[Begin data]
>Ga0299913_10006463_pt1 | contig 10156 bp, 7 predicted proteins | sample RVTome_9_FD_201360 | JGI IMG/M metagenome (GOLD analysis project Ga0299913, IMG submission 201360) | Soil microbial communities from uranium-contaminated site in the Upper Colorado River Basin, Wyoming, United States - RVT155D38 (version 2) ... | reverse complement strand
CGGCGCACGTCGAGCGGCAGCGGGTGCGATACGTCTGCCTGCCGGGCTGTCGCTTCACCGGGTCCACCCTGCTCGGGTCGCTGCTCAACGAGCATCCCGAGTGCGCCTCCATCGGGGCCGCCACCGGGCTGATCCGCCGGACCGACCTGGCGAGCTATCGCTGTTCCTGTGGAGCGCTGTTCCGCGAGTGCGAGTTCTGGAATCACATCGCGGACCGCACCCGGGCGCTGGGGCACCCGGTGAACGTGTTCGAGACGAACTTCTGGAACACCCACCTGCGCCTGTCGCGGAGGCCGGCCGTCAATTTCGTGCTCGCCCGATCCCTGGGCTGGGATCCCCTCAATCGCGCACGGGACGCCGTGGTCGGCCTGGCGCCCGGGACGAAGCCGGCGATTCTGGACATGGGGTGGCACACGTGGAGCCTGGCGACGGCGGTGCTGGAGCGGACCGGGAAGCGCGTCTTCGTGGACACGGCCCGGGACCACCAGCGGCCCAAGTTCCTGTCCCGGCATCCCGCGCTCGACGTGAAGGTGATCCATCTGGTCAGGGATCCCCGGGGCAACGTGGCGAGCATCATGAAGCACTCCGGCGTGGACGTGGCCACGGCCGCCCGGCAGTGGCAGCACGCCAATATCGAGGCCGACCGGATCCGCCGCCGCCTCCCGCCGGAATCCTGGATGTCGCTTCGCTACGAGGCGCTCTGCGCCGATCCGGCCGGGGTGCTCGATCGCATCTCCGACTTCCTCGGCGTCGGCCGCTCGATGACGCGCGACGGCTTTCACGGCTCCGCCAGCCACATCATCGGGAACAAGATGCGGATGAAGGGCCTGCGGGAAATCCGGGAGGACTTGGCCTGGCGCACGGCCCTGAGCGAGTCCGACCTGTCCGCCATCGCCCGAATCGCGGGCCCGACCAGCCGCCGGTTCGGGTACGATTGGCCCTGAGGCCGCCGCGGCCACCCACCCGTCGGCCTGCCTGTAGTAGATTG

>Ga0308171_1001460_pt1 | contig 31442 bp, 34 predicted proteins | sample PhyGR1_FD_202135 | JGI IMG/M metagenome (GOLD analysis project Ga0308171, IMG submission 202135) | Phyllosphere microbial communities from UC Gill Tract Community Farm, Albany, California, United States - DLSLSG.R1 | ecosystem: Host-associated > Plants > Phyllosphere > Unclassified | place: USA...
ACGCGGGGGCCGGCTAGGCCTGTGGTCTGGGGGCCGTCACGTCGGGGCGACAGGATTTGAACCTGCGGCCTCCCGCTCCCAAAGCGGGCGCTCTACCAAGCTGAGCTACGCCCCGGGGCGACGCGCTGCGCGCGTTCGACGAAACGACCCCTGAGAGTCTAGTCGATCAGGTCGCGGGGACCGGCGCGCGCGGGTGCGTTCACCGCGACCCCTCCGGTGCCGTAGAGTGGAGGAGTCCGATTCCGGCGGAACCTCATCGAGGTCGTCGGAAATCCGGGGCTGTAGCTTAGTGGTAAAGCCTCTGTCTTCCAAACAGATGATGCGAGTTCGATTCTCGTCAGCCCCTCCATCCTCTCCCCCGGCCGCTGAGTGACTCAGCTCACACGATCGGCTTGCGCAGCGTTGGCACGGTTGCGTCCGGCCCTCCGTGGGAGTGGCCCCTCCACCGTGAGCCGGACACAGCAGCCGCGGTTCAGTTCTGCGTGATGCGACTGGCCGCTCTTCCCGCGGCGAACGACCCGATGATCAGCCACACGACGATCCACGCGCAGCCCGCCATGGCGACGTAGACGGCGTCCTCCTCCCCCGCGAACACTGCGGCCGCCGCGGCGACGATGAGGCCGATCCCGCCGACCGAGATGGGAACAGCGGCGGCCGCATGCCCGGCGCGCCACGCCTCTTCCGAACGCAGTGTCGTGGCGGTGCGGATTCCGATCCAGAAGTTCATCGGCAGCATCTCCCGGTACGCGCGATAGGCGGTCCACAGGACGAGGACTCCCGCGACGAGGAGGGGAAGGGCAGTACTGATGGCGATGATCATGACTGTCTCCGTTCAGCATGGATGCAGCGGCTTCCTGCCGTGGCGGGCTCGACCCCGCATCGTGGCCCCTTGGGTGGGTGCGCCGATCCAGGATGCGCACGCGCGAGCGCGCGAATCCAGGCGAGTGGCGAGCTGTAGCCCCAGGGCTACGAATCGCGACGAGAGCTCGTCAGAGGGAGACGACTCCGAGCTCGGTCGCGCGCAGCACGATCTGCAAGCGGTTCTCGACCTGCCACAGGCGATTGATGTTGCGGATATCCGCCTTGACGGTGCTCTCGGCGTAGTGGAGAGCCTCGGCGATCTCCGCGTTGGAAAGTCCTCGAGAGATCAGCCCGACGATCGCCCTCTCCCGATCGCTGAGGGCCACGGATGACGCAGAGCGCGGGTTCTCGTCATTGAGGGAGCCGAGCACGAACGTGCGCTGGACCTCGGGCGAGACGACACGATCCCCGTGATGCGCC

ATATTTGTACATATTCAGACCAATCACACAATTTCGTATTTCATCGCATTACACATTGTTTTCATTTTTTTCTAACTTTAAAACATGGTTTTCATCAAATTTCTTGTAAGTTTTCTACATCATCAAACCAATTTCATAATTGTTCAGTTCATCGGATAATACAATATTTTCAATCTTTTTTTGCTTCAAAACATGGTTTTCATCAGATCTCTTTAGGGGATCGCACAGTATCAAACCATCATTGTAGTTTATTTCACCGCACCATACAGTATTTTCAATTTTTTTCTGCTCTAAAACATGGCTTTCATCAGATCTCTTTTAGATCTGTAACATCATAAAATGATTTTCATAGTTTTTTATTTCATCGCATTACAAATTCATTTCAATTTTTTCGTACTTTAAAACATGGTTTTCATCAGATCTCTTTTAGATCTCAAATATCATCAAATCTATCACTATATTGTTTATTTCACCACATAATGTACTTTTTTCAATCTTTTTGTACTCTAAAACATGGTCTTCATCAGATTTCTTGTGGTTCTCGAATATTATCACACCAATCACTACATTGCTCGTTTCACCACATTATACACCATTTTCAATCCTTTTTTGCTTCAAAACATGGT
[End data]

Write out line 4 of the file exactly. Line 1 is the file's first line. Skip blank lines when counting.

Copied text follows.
ACGCGGGGGCCGGCTAGGCCTGTGGTCTGGGGGCCGTCACGTCGGGGCGACAGGATTTGAACCTGCGGCCTCCCGCTCCCAAAGCGGGCGCTCTACCAAGCTGAGCTACGCCCCGGGGCGACGCGCTGCGCGCGTTCGACGAAACGACCCCTGAGAGTCTAGTCGATCAGGTCGCGGGGACCGGCGCGCGCGGGTGCGTTCACCGCGACCCCTCCGGTGCCGTAGAGTGGAGGAGTCCGATTCCGGCGGAACCTCATCGAGGTCGTCGGAAATCCGGGGCTGTAGCTTAGTGGTAAAGCCTCTGTCTTCCAAACAGATGATGCGAGTTCGATTCTCGTCAGCCCCTCCATCCTCTCCCCCGGCCGCTGAGTGACTCAGCTCACACGATCGGCTTGCGCAGCGTTGGCACGGTTGCGTCCGGCCCTCCGTGGGAGTGGCCCCTCCACCGTGAGCCGGACACAGCAGCCGCGGTTCAGTTCTGCGTGATGCGACTGGCCGCTCTTCCCGCGGCGAACGACCCGATGATCAGCCACACGACGATCCACGCGCAGCCCGCCATGGCGACGTAGACGGCGTCCTCCTCCCCCGCGAACACTGCGGCCGCCGCGGCGACGATGAGGCCGATCCCGCCGACCGAGATGGGAACAGCGGCGGCCGCATGCCCGGCGCGCCACGCCTCTTCCGAACGCAGTGTCGTGGCGGTGCGGATTCCGATCCAGAAGTTCATCGGCAGCATCTCCCGGTACGCGCGATAGGCGGTCCACAGGACGAGGACTCCCGCGACGAGGAGGGGAAGGGCAGTACTGATGGCGATGATCATGACTGTCTCCGTTCAGCATGGATGCAGCGGCTTCCTGCCGTGGCGGGCTCGACCCCGCATCGTGGCCCCTTGGGTGGGTGCGCCGATCCAGGATGCGCACGCGCGAGCGCGCGAATCCAGGCGAGTGGCGAGCTGTAGCCCCAGGGCTACGAATCGCGACGAGAGCTCGTCAGAGGGAGACGACTCCGAGCTCGGTCGCGCGCAGCACGATCTGCAAGCGGTTCTCGACCTGCCACAGGCGATTGATGTTGCGGATATCCGCCTTGACGGTGCTCTCGGCGTAGTGGAGAGCCTCGGCGATCTCCGCGTTGGAAAGTCCTCGAGAGATCAGCCCGACGATCGCCCTCTCCCGATCGCTGAGGGCCACGGATGACGCAGAGCGCGGGTTCTCGTCATTGAGGGAGCCGAGCACGAACGTGCGCTGGACCTCGGGCGAGACGACACGATCCCCGTGATGCGCC